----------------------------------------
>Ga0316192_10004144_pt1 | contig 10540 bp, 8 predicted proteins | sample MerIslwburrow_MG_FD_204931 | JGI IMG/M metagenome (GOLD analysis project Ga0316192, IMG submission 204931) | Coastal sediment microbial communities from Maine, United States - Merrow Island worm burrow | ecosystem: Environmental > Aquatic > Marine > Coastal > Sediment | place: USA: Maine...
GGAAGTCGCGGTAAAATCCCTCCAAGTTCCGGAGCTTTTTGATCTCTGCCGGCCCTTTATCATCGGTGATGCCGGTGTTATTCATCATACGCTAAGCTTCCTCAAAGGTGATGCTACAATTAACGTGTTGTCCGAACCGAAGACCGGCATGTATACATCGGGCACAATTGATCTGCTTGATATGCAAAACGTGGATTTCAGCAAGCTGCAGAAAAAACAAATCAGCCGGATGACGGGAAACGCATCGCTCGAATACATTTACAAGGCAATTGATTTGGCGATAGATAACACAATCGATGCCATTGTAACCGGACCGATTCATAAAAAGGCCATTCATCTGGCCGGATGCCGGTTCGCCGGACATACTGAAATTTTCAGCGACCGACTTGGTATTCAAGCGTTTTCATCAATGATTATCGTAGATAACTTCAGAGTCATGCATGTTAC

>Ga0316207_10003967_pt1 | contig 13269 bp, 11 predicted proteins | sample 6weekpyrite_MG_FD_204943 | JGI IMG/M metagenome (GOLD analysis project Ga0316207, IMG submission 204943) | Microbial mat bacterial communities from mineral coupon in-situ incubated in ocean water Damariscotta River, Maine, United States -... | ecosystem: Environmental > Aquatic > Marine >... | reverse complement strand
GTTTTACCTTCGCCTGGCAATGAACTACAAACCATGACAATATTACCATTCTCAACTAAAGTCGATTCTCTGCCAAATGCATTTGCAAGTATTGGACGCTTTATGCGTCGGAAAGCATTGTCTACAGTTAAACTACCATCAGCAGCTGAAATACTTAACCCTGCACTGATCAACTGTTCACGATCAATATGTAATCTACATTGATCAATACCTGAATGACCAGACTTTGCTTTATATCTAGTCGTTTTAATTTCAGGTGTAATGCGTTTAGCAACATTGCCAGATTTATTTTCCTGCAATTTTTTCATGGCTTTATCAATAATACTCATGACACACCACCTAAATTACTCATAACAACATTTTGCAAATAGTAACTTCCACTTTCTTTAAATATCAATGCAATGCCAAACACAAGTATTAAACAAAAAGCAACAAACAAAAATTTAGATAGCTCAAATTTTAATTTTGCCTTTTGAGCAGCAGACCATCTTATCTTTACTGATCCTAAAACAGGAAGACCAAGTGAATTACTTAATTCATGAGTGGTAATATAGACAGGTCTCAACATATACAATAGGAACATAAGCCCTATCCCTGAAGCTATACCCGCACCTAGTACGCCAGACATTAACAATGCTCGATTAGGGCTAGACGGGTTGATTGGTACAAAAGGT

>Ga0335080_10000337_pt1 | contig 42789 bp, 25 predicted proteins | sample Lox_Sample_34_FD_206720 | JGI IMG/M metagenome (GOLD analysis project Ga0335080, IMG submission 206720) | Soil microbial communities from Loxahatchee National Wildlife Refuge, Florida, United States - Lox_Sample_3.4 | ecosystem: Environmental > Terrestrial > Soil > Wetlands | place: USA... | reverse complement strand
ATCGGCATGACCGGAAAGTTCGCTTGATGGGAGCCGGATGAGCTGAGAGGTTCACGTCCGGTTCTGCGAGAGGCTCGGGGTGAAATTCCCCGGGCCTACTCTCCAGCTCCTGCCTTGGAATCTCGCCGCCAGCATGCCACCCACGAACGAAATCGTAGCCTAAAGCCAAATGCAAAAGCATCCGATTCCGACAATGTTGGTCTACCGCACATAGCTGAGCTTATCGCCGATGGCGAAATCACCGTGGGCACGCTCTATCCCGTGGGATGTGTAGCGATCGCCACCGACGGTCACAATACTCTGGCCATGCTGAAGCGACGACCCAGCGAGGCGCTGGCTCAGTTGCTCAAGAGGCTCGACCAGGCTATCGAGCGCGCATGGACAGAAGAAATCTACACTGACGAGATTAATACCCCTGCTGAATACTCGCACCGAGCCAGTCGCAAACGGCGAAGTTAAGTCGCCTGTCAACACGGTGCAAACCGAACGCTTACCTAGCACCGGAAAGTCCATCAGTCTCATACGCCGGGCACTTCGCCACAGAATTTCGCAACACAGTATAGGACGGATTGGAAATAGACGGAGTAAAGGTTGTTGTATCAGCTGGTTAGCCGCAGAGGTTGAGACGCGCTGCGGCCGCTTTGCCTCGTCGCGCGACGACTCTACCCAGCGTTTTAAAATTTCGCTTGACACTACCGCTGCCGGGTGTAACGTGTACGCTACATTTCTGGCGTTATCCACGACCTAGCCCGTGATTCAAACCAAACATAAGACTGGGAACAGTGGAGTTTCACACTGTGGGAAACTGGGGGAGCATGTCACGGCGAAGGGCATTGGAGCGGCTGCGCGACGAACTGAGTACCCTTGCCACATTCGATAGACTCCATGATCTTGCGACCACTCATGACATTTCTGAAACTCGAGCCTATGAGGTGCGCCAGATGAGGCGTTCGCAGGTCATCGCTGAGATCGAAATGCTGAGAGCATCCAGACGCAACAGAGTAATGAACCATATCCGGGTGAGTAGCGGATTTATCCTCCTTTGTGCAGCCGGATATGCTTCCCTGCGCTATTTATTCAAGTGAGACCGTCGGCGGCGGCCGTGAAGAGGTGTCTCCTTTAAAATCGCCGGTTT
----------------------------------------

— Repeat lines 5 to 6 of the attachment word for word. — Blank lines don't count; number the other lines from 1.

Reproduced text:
>Ga0335080_10000337_pt1 | contig 42789 bp, 25 predicted proteins | sample Lox_Sample_34_FD_206720 | JGI IMG/M metagenome (GOLD analysis project Ga0335080, IMG submission 206720) | Soil microbial communities from Loxahatchee National Wildlife Refuge, Florida, United States - Lox_Sample_3.4 | ecosystem: Environmental > Terrestrial > Soil > Wetlands | place: USA... | reverse complement strand
ATCGGCATGACCGGAAAGTTCGCTTGATGGGAGCCGGATGAGCTGAGAGGTTCACGTCCGGTTCTGCGAGAGGCTCGGGGTGAAATTCCCCGGGCCTACTCTCCAGCTCCTGCCTTGGAATCTCGCCGCCAGCATGCCACCCACGAACGAAATCGTAGCCTAAAGCCAAATGCAAAAGCATCCGATTCCGACAATGTTGGTCTACCGCACATAGCTGAGCTTATCGCCGATGGCGAAATCACCGTGGGCACGCTCTATCCCGTGGGATGTGTAGCGATCGCCACCGACGGTCACAATACTCTGGCCATGCTGAAGCGACGACCCAGCGAGGCGCTGGCTCAGTTGCTCAAGAGGCTCGACCAGGCTATCGAGCGCGCATGGACAGAAGAAATCTACACTGACGAGATTAATACCCCTGCTGAATACTCGCACCGAGCCAGTCGCAAACGGCGAAGTTAAGTCGCCTGTCAACACGGTGCAAACCGAACGCTTACCTAGCACCGGAAAGTCCATCAGTCTCATACGCCGGGCACTTCGCCACAGAATTTCGCAACACAGTATAGGACGGATTGGAAATAGACGGAGTAAAGGTTGTTGTATCAGCTGGTTAGCCGCAGAGGTTGAGACGCGCTGCGGCCGCTTTGCCTCGTCGCGCGACGACTCTACCCAGCGTTTTAAAATTTCGCTTGACACTACCGCTGCCGGGTGTAACGTGTACGCTACATTTCTGGCGTTATCCACGACCTAGCCCGTGATTCAAACCAAACATAAGACTGGGAACAGTGGAGTTTCACACTGTGGGAAACTGGGGGAGCATGTCACGGCGAAGGGCATTGGAGCGGCTGCGCGACGAACTGAGTACCCTTGCCACATTCGATAGACTCCATGATCTTGCGACCACTCATGACATTTCTGAAACTCGAGCCTATGAGGTGCGCCAGATGAGGCGTTCGCAGGTCATCGCTGAGATCGAAATGCTGAGAGCATCCAGACGCAACAGAGTAATGAACCATATCCGGGTGAGTAGCGGATTTATCCTCCTTTGTGCAGCCGGATATGCTTCCCTGCGCTATTTATTCAAGTGAGACCGTCGGCGGCGGCCGTGAAGAGGTGTCTCCTTTAAAATCGCCGGTTT